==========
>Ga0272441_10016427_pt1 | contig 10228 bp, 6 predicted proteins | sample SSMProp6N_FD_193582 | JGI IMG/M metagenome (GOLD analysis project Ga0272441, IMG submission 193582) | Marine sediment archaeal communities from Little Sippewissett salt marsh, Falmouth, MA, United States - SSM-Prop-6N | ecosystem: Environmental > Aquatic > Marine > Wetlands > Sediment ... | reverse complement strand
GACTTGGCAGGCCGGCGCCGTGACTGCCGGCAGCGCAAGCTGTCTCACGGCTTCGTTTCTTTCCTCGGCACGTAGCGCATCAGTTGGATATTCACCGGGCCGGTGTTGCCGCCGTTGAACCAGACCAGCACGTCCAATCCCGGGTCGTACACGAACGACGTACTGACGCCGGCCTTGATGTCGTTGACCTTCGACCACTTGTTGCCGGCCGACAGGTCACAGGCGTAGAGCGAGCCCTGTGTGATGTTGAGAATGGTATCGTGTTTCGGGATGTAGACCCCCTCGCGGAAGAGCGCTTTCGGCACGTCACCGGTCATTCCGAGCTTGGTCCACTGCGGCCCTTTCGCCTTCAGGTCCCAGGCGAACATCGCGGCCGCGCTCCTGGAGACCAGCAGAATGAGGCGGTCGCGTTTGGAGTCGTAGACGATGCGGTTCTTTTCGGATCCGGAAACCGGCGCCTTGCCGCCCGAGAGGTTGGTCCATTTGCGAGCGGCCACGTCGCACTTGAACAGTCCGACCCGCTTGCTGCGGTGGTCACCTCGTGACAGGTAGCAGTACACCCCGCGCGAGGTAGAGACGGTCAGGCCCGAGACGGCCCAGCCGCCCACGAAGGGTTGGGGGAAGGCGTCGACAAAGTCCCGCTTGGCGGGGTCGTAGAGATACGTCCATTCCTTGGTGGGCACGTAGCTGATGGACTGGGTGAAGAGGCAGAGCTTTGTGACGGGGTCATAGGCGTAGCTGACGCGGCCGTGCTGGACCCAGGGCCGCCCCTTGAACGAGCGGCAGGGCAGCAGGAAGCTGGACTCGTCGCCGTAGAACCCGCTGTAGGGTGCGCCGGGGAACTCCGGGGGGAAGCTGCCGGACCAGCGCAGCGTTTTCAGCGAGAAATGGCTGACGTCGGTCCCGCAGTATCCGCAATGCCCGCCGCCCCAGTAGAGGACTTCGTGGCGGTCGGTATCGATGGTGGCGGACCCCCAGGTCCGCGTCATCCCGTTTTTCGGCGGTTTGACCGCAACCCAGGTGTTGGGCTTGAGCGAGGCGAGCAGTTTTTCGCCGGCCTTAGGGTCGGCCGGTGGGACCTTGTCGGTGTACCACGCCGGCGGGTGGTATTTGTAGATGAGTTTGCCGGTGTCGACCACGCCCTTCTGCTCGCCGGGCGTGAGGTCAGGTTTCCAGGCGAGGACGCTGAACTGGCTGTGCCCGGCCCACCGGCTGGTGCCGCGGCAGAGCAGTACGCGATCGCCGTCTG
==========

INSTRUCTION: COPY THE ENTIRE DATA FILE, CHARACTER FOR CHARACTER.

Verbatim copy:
>Ga0272441_10016427_pt1 | contig 10228 bp, 6 predicted proteins | sample SSMProp6N_FD_193582 | JGI IMG/M metagenome (GOLD analysis project Ga0272441, IMG submission 193582) | Marine sediment archaeal communities from Little Sippewissett salt marsh, Falmouth, MA, United States - SSM-Prop-6N | ecosystem: Environmental > Aquatic > Marine > Wetlands > Sediment ... | reverse complement strand
GACTTGGCAGGCCGGCGCCGTGACTGCCGGCAGCGCAAGCTGTCTCACGGCTTCGTTTCTTTCCTCGGCACGTAGCGCATCAGTTGGATATTCACCGGGCCGGTGTTGCCGCCGTTGAACCAGACCAGCACGTCCAATCCCGGGTCGTACACGAACGACGTACTGACGCCGGCCTTGATGTCGTTGACCTTCGACCACTTGTTGCCGGCCGACAGGTCACAGGCGTAGAGCGAGCCCTGTGTGATGTTGAGAATGGTATCGTGTTTCGGGATGTAGACCCCCTCGCGGAAGAGCGCTTTCGGCACGTCACCGGTCATTCCGAGCTTGGTCCACTGCGGCCCTTTCGCCTTCAGGTCCCAGGCGAACATCGCGGCCGCGCTCCTGGAGACCAGCAGAATGAGGCGGTCGCGTTTGGAGTCGTAGACGATGCGGTTCTTTTCGGATCCGGAAACCGGCGCCTTGCCGCCCGAGAGGTTGGTCCATTTGCGAGCGGCCACGTCGCACTTGAACAGTCCGACCCGCTTGCTGCGGTGGTCACCTCGTGACAGGTAGCAGTACACCCCGCGCGAGGTAGAGACGGTCAGGCCCGAGACGGCCCAGCCGCCCACGAAGGGTTGGGGGAAGGCGTCGACAAAGTCCCGCTTGGCGGGGTCGTAGAGATACGTCCATTCCTTGGTGGGCACGTAGCTGATGGACTGGGTGAAGAGGCAGAGCTTTGTGACGGGGTCATAGGCGTAGCTGACGCGGCCGTGCTGGACCCAGGGCCGCCCCTTGAACGAGCGGCAGGGCAGCAGGAAGCTGGACTCGTCGCCGTAGAACCCGCTGTAGGGTGCGCCGGGGAACTCCGGGGGGAAGCTGCCGGACCAGCGCAGCGTTTTCAGCGAGAAATGGCTGACGTCGGTCCCGCAGTATCCGCAATGCCCGCCGCCCCAGTAGAGGACTTCGTGGCGGTCGGTATCGATGGTGGCGGACCCCCAGGTCCGCGTCATCCCGTTTTTCGGCGGTTTGACCGCAACCCAGGTGTTGGGCTTGAGCGAGGCGAGCAGTTTTTCGCCGGCCTTAGGGTCGGCCGGTGGGACCTTGTCGGTGTACCACGCCGGCGGGTGGTATTTGTAGATGAGTTTGCCGGTGTCGACCACGCCCTTCTGCTCGCCGGGCGTGAGGTCAGGTTTCCAGGCGAGGACGCTGAACTGGCTGTGCCCGGCCCACCGGCTGGTGCCGCGGCAGAGCAGTACGCGATCGCCGTCTG